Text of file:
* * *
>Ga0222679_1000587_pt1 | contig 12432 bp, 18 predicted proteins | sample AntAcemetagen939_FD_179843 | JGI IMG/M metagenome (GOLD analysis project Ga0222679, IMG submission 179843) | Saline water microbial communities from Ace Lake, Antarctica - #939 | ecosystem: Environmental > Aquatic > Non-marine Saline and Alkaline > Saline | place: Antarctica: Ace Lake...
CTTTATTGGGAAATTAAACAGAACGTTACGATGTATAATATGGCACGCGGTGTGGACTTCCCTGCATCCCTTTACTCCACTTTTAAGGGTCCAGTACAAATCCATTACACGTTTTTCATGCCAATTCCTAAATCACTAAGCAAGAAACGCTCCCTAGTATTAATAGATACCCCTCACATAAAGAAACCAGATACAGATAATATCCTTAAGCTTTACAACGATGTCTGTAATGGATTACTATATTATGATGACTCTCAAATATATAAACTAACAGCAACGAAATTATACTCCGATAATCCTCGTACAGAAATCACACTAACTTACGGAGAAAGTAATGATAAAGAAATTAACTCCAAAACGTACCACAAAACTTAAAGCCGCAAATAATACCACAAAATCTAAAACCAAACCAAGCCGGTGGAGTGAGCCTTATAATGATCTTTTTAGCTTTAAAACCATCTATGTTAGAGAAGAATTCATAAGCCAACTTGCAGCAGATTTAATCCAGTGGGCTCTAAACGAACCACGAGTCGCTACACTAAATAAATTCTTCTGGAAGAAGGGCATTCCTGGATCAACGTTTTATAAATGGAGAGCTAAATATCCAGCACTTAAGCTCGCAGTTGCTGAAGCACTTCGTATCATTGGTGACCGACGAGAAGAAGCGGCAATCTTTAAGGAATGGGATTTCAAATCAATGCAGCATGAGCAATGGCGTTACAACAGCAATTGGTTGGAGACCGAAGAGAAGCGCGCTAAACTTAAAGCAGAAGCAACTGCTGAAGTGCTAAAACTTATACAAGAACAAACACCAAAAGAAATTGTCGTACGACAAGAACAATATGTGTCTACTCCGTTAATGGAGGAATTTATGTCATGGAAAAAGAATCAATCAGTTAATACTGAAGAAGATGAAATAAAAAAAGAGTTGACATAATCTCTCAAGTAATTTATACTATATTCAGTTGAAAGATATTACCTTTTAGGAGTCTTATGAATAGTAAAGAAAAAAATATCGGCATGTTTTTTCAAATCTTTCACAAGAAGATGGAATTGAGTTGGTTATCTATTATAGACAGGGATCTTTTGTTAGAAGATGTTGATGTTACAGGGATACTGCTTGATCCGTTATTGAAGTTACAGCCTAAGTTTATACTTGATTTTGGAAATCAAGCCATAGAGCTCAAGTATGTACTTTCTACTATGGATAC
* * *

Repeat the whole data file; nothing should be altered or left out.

>Ga0222679_1000587_pt1 | contig 12432 bp, 18 predicted proteins | sample AntAcemetagen939_FD_179843 | JGI IMG/M metagenome (GOLD analysis project Ga0222679, IMG submission 179843) | Saline water microbial communities from Ace Lake, Antarctica - #939 | ecosystem: Environmental > Aquatic > Non-marine Saline and Alkaline > Saline | place: Antarctica: Ace Lake...
CTTTATTGGGAAATTAAACAGAACGTTACGATGTATAATATGGCACGCGGTGTGGACTTCCCTGCATCCCTTTACTCCACTTTTAAGGGTCCAGTACAAATCCATTACACGTTTTTCATGCCAATTCCTAAATCACTAAGCAAGAAACGCTCCCTAGTATTAATAGATACCCCTCACATAAAGAAACCAGATACAGATAATATCCTTAAGCTTTACAACGATGTCTGTAATGGATTACTATATTATGATGACTCTCAAATATATAAACTAACAGCAACGAAATTATACTCCGATAATCCTCGTACAGAAATCACACTAACTTACGGAGAAAGTAATGATAAAGAAATTAACTCCAAAACGTACCACAAAACTTAAAGCCGCAAATAATACCACAAAATCTAAAACCAAACCAAGCCGGTGGAGTGAGCCTTATAATGATCTTTTTAGCTTTAAAACCATCTATGTTAGAGAAGAATTCATAAGCCAACTTGCAGCAGATTTAATCCAGTGGGCTCTAAACGAACCACGAGTCGCTACACTAAATAAATTCTTCTGGAAGAAGGGCATTCCTGGATCAACGTTTTATAAATGGAGAGCTAAATATCCAGCACTTAAGCTCGCAGTTGCTGAAGCACTTCGTATCATTGGTGACCGACGAGAAGAAGCGGCAATCTTTAAGGAATGGGATTTCAAATCAATGCAGCATGAGCAATGGCGTTACAACAGCAATTGGTTGGAGACCGAAGAGAAGCGCGCTAAACTTAAAGCAGAAGCAACTGCTGAAGTGCTAAAACTTATACAAGAACAAACACCAAAAGAAATTGTCGTACGACAAGAACAATATGTGTCTACTCCGTTAATGGAGGAATTTATGTCATGGAAAAAGAATCAATCAGTTAATACTGAAGAAGATGAAATAAAAAAAGAGTTGACATAATCTCTCAAGTAATTTATACTATATTCAGTTGAAAGATATTACCTTTTAGGAGTCTTATGAATAGTAAAGAAAAAAATATCGGCATGTTTTTTCAAATCTTTCACAAGAAGATGGAATTGAGTTGGTTATCTATTATAGACAGGGATCTTTTGTTAGAAGATGTTGATGTTACAGGGATACTGCTTGATCCGTTATTGAAGTTACAGCCTAAGTTTATACTTGATTTTGGAAATCAAGCCATAGAGCTCAAGTATGTACTTTCTACTATGGATAC